“If we want to improve on our ability to negotiate with the FCC, we have to back it up with facts — facts based on operational testing. I think the operational testing component is very important to improve our ability to make our case,” Burke said. “Simulations aren’t adequate.”

The road ahead

Several organizations are already building 5G test capabilities that could allow the Pentagon to do some level of assessment, including Hill Air Force Base in Utah, Idaho National Laboratory and the University of Utah.

Defense Department leaders hope to work with officials across the government to “identify what effort has the best chance of success” of supporting operational testing. The department would then have to divert funding to speed up the establishment of the range to and to conduct test activities, with the hope of completing an initial assessment in 12 to 18 months, Burke said.

Military aviation officials have told Defense News that the operations of cargo planes and aerial refueling tankers would be the most impacted by 5G interference. Certain mobility planes are approved to make landings during “instrument landing conditions,” or weather scenarios where there is poor visibility and a pilot has to rely on instruments like the radar altimeter instead of visual cues.

But if an aircraft’s altimeter is not working due to interference, that pilot would likely have to land elsewhere.

Most military radar altimeters have built-in protections for high powered microwave and high intensity radiation frequencies, but right now the aviation community does not understand whether those defenses might safeguard against 5G interference, Burke said.

Once the department understands the operational impact of 5G on its aircraft, it may have to take steps to address aviation safety concerns.

Currently, the Pentagon is not discussing the wholesale replacement of its radar altimeters or the movement of devices to another portion of the electromagnetic spectrum, said Burke and Col. Ken Miller, who commands the Air Force Spectrum Management Office.

Instead, the department is looking at options such as designating “airfield operational exclusion zones” that block out 5G interference near airports in metropolitan areas, where interference would be the most dense and potentially harmful.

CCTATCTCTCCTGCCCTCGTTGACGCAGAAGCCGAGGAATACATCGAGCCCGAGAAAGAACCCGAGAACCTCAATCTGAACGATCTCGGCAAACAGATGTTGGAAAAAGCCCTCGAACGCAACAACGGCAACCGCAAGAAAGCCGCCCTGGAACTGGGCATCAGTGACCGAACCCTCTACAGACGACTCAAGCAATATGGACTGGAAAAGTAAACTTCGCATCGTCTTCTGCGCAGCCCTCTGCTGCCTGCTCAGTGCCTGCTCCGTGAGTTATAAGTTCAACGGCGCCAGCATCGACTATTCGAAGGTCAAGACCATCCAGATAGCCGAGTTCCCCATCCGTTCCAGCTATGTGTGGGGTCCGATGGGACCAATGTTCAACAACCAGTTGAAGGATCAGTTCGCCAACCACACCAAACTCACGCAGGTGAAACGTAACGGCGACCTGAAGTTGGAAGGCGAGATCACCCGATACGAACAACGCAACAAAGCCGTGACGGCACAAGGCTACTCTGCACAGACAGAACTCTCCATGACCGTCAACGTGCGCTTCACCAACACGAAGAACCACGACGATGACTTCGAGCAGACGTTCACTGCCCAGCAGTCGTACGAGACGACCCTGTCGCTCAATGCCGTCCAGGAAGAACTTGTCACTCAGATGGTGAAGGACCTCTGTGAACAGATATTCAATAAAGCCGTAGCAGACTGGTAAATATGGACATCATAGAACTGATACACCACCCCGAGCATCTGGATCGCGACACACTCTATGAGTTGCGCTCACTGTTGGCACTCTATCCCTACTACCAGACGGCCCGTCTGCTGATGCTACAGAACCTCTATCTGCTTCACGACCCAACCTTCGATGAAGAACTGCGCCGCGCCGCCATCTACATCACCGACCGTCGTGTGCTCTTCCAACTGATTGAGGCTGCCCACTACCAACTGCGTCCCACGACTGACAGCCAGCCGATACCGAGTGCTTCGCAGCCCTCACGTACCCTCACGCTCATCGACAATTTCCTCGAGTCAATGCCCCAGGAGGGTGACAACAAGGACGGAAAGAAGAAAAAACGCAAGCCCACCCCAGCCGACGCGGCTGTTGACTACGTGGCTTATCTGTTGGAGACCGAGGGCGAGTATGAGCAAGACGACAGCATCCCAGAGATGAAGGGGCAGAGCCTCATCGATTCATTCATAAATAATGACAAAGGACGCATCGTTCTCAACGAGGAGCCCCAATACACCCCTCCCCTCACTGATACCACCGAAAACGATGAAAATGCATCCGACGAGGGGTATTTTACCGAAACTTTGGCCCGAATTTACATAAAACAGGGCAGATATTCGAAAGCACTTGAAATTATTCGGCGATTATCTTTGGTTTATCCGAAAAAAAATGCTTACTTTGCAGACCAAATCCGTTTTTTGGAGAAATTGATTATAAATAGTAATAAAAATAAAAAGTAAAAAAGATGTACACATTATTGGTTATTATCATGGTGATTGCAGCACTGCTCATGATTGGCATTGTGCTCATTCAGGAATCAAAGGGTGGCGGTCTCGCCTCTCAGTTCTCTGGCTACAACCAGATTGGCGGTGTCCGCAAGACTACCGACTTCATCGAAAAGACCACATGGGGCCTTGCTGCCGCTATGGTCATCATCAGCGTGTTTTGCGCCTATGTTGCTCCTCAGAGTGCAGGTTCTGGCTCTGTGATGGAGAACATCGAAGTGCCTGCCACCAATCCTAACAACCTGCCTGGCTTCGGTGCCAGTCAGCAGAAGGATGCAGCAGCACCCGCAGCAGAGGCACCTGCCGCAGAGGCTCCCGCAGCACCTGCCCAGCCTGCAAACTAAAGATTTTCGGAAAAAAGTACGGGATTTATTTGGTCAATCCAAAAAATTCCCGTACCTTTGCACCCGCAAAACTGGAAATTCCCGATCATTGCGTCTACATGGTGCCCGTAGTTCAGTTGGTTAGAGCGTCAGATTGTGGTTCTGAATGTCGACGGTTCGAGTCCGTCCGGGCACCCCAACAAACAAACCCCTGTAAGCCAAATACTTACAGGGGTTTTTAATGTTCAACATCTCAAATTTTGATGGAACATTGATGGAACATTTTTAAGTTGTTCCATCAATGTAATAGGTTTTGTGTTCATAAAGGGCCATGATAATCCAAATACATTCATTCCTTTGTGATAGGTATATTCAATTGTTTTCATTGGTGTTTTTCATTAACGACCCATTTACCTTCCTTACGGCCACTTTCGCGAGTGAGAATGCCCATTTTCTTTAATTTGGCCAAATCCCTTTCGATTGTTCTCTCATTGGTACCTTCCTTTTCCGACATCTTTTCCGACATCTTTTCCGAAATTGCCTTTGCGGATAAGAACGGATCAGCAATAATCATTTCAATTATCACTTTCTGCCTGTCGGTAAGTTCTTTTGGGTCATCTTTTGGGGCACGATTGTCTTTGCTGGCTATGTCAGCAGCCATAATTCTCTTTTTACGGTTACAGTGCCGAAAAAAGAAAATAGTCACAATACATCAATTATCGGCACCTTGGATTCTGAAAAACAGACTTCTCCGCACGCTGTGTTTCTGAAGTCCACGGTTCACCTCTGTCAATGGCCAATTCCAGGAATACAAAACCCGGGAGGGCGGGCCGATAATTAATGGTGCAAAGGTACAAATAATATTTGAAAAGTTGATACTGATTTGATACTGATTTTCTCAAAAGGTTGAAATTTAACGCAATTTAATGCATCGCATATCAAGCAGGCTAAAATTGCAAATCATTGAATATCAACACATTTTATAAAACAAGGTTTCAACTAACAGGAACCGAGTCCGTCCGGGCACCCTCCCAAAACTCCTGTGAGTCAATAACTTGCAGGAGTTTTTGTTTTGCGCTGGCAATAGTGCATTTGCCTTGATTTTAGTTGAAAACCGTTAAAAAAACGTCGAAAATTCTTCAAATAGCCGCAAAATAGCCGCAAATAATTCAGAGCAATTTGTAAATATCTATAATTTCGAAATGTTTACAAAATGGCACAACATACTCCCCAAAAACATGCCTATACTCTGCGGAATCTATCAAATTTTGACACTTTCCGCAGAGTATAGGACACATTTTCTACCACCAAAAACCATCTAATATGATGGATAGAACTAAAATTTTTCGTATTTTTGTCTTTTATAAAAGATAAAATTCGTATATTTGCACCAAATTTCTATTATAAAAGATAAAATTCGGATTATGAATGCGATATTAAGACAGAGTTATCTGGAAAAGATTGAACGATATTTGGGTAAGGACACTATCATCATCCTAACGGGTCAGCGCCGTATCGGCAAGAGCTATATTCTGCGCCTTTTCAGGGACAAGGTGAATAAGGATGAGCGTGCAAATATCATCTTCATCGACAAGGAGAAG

Another mitigation approach is the use of filters to harden radar altimeters against interference.

“Radar altimeters already have certain filters on them,” Burke said. “It’s unknown how effective they would be at filtering this interference. We haven’t really gone too far down the technical lane here, but we do know that those kind of things are possible.”

However, another senior government official pointed out that such measures could reduce the accuracy of the altimeter.

“If you have a very high precision radar altimeter that’s looking at a very wide bandwidth and has no filter, and you’ve got to add a filter, that adds size, weight [and] power requirements and reduces performance,” the source said.

Further out, the Defense Department will likely need to introduce new industrial standards so that future radar altimeter designs are more tolerant of interference that occurs due to devices operating on a neighboring portion of the electromagnetic spectrum — a situation that is becoming more prevalent with the rise of 5G.

“The paradigm in general is we test the devices to make sure that they’re transmitting in their assigned bands and operating in their assigned bands. What we normally haven’t been testing for is what we call out-of-band interference,” Burke said.

“People are going to have to adapt to that. On the spectrum highway, we want to be able to use all the lanes, and people can’t be bandwidth hogs because of their device designs. They’re going to have to relook at the design of devices to be more spectrum resilient.”

Valerie Insinna is Defense News' air warfare reporter. She previously worked the Navy/congressional beats for Defense Daily, which followed almost three years as a staff writer for National Defense Magazine. Prior to that, she worked as an editorial assistant for the Tokyo Shimbun’s Washington bureau.

Aaron Mehta was deputy editor and senior Pentagon correspondent for Defense News, covering policy, strategy and acquisition at the highest levels of the Defense Department and its international partners.